Thanks to a 14-year-old shipping loophole, one of the nation’s deadliest drugs – Fentanyl – is often delivered from overseas to drug dealers’ doorsteps.
Former Pennsylvania Gov. Tom Ridge has joined a bipartisan coalition aiming to change that.
Ridge, the nation’s first Homeland Security secretary, is rallying support for a plan that would require electronic security data to be included on all packages sent from foreign countries to the U.S. through the United States Postal Service.
For years, FedEx and the United Parcel Service have been using the technology but the U.S. Postal Service does not.
It’s also not required at many points of origin, including countries like China where illegal pharmaceuticals are produced and shipped in bulk.
“It’s pretty clear that there are businesses in China who are sending illegal opioids into the United States through the dark web,” Ridge said.
He described those companies as “merchants of evil,” adding that their drugs are leading to countless deaths nationwide.
Fentanyl, for one, has been blamed in a growing number of drug overdose deaths in the United States, and the same rings true in Cambria County, which saw both total fatal overdoses and Fentanyl-involved ones grow substantially in 2016.
Even as federal efforts to reduce the amount of prescription drugs that are ending up on local streets, “easy access” online is filling the gap, Ridge said.
Nearly 1 million packages every day arrive in the U.S. without proper screening measures in place. Even though federal inspectors are able to use their leads to intercept some packages, there’s no way for them to sort through each and every one, he said.
If a bipartisan group of lawmaker in both the house and senate get their way, details showing who is shipping the package, the point of origin, contents and destination would be required for anything shipped into the country.
While Ridge admits someone could try to falsify certain details, such as the contents, screening systems already in place would be able to flag instances where that data seems suspicious, allowing inspectors to take a package off the shipment line and take a closer look.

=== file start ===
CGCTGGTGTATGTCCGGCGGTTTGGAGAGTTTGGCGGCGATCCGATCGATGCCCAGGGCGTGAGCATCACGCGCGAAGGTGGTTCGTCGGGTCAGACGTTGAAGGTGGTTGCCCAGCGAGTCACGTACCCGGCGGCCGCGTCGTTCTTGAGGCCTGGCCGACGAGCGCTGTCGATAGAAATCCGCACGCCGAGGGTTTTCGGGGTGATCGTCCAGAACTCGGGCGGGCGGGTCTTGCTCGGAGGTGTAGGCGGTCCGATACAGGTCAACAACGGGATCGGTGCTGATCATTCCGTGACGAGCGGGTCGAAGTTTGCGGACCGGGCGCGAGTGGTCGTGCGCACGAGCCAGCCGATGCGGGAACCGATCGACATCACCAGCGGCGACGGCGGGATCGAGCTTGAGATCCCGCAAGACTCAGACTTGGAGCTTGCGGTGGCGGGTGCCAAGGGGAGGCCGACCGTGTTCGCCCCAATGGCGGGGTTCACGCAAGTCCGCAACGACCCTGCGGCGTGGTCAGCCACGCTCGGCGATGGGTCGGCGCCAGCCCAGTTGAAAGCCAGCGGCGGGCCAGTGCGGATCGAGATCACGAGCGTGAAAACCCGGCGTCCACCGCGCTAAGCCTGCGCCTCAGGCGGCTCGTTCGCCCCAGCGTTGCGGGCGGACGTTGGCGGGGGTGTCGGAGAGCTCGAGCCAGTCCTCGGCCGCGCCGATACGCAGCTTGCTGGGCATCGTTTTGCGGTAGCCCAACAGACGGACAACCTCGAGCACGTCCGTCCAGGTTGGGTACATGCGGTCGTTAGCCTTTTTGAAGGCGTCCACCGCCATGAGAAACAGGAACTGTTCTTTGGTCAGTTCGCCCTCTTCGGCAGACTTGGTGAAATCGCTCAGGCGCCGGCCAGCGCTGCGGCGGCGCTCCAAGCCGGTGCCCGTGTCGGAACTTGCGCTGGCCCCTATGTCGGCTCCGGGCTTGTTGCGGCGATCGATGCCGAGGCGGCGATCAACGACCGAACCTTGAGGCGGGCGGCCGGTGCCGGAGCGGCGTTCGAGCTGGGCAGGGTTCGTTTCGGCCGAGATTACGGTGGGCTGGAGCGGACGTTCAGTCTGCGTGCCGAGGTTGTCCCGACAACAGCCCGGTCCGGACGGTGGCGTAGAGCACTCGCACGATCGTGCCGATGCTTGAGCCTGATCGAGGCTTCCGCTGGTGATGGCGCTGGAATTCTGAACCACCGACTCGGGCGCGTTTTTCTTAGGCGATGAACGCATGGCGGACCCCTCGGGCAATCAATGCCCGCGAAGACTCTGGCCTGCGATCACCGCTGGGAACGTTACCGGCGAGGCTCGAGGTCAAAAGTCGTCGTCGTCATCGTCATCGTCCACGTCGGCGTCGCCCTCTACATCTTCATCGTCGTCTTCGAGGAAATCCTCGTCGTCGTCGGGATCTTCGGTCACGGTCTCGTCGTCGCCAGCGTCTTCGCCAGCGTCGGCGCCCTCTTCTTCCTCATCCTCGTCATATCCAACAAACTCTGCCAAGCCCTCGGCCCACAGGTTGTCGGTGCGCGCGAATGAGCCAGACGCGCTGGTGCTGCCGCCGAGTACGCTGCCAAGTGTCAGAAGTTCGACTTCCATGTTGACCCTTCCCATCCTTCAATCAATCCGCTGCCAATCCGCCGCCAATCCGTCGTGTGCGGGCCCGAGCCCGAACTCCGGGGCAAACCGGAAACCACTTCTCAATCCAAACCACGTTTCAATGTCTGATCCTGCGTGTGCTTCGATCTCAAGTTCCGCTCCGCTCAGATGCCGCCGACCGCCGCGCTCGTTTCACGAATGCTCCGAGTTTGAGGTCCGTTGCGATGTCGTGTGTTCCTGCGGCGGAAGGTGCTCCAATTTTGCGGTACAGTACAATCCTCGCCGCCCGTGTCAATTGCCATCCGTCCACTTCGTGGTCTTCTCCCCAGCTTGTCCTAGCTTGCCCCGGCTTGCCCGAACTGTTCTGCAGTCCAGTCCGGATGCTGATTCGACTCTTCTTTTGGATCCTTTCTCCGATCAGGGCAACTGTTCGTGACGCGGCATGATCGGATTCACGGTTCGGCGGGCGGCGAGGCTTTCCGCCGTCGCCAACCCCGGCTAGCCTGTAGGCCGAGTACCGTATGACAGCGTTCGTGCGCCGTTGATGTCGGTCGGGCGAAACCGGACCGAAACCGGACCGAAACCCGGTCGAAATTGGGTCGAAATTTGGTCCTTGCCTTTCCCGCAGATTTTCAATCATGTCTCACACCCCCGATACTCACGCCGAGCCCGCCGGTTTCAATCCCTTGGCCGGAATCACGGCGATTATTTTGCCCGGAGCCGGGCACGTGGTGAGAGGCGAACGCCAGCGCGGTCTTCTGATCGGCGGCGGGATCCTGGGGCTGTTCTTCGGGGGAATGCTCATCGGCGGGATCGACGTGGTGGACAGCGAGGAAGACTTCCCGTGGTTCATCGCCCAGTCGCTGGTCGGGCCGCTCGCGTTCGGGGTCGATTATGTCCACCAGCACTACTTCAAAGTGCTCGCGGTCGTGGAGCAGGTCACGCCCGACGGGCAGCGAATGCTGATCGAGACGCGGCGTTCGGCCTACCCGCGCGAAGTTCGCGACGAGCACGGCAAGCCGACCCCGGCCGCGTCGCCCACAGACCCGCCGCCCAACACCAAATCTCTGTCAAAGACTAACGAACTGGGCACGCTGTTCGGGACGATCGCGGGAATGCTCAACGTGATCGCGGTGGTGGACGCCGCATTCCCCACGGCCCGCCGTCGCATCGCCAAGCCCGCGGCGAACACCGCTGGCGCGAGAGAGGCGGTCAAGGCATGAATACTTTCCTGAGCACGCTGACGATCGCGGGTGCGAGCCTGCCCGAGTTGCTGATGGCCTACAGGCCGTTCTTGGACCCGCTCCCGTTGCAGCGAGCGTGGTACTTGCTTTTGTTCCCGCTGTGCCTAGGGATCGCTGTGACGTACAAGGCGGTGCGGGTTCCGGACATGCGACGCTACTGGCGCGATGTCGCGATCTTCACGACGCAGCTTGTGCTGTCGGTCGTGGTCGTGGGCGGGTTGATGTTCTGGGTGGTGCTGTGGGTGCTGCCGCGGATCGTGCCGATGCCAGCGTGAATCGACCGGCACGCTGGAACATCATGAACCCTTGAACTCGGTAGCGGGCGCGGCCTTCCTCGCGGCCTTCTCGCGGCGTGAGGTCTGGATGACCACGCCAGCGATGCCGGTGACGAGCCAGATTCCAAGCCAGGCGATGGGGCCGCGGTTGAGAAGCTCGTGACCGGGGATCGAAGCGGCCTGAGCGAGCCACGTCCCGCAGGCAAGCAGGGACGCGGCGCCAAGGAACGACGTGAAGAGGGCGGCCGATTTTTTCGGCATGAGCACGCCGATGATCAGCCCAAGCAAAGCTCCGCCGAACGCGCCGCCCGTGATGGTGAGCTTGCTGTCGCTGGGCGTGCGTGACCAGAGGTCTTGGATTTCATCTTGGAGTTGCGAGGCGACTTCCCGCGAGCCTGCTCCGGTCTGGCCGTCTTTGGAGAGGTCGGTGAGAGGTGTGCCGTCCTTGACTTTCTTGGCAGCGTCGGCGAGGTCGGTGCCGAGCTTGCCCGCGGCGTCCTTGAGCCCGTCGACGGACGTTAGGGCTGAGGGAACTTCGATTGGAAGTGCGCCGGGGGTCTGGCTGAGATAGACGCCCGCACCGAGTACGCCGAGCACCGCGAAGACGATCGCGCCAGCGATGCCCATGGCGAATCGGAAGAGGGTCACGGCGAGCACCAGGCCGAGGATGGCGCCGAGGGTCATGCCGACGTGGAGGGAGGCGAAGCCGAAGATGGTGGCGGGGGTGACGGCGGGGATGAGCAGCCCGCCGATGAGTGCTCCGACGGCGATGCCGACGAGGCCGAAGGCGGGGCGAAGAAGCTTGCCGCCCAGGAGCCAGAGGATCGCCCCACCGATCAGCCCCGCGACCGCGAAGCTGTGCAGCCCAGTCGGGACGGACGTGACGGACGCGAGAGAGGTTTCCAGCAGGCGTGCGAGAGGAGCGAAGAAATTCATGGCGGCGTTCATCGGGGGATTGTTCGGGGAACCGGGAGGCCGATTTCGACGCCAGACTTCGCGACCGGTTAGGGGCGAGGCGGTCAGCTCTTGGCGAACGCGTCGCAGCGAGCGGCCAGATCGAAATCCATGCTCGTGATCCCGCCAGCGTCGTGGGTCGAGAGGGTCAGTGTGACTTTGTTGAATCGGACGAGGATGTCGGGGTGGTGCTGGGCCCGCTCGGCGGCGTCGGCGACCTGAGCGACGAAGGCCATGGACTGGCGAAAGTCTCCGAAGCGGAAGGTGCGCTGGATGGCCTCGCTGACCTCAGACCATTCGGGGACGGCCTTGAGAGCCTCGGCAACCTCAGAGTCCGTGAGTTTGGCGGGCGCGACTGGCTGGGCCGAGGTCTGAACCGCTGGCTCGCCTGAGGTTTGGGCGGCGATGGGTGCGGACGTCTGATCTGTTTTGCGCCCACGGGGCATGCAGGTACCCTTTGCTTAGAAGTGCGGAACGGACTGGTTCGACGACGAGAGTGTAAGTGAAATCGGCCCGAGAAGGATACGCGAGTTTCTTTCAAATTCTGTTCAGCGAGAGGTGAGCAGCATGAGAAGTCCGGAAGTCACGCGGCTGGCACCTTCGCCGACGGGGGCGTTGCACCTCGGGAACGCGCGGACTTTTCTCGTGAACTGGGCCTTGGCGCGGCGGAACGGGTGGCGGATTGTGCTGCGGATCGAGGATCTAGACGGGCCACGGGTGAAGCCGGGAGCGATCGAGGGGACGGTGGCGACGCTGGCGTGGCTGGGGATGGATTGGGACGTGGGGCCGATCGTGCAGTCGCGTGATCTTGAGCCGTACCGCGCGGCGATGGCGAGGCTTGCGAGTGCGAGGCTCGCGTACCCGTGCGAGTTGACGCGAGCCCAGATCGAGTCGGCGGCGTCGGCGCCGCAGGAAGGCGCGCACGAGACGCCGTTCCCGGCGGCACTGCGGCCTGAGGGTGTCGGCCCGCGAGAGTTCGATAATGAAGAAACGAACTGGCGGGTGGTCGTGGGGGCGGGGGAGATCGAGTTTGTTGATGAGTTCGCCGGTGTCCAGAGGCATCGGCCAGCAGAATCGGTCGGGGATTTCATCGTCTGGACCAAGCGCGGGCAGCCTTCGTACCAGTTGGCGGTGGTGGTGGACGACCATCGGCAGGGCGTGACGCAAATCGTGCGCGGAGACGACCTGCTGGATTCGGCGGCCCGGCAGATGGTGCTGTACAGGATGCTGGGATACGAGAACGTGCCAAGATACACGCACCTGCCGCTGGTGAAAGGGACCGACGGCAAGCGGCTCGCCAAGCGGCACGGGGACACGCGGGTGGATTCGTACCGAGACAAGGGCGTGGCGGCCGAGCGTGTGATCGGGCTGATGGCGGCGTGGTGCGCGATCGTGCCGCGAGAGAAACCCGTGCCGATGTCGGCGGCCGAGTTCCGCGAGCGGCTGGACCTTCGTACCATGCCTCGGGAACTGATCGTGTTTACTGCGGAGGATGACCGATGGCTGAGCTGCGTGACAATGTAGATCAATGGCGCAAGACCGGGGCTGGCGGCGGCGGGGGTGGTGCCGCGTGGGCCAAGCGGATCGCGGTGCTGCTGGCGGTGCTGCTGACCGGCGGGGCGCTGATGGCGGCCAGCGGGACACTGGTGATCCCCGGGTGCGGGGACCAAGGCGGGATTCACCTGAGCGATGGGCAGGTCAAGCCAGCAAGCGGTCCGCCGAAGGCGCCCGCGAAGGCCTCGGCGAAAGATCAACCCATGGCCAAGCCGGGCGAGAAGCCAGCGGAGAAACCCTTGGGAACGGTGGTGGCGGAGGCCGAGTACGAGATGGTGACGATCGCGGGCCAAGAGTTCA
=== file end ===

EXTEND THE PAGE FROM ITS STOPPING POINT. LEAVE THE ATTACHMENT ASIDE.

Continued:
“That data might not seem like much but once you start building a database of people and companies, it becomes an effective tool to reduce the risk,” Ridge said.
Even seeing a trend of similar packages from a country like Russia or China bound for a small town or suspicious destination might be all that’s needed to stop a major drug shipment, backers said.
United States congressmen Pat Tiberi, an Ohio Republican, and Massachusetts Democrat Richard Neal, introduced legislation in the House last fall to make the Synthetics Tracking and Overdose Prevention Act (STOP) a federal law.
The toll these deadly drugs are taking in our communities is alarming and unprecedented.
“We must do all we can to stop these dangerous drugs from coming through our borders,” Neal said.
U.S. Rep. Keith Rothfus, R-Sewickly, was a listed co-sponsor.
They, alongside federal senators on both sides of the aisle, are planning to reintroduce the legislation in the coming weeks to push the plan again.
This time, Ridge said, they’ll have a vocal backer in the White House.
U.S. President Donald Trump has cited the need to close the shipping loophole, Ridge noted.
But getting that legislation to Trump’s desk itself won’t be enough to enact changes to the way packages are shipped globally, he said.
Once the STOP Act passes, supporters would push for a mandate through the international postal services convention.
“The postal service hasn’t historically embraced the notion of international electronic tracking,” Ridge said.
“We have to build our case. But particularly in light of the amount of opioid abuse we’re seeing here, I’m not sure how they can justify against (the change.)”
Americans for Securing All Packages is funded by a list of groups and businesses, including healthcare groups, national security experts and The Coalition of Services Industries, which counts postal service rivals UPS and FedEx as members.